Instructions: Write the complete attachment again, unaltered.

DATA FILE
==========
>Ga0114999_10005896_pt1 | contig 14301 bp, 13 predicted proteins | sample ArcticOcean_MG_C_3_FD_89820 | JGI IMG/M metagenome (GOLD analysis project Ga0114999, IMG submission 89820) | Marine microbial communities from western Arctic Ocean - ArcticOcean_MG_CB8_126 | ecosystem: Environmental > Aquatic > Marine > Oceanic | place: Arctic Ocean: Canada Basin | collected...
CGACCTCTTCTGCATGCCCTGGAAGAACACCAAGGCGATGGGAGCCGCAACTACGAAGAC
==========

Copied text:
>Ga0114999_10005896_pt1 | contig 14301 bp, 13 predicted proteins | sample ArcticOcean_MG_C_3_FD_89820 | JGI IMG/M metagenome (GOLD analysis project Ga0114999, IMG submission 89820) | Marine microbial communities from western Arctic Ocean - ArcticOcean_MG_CB8_126 | ecosystem: Environmental > Aquatic > Marine > Oceanic | place: Arctic Ocean: Canada Basin | collected...
CGACCTCTTCTGCATGCCCTGGAAGAACACCAAGGCGATGGGAGCCGCAACTACGAAGAC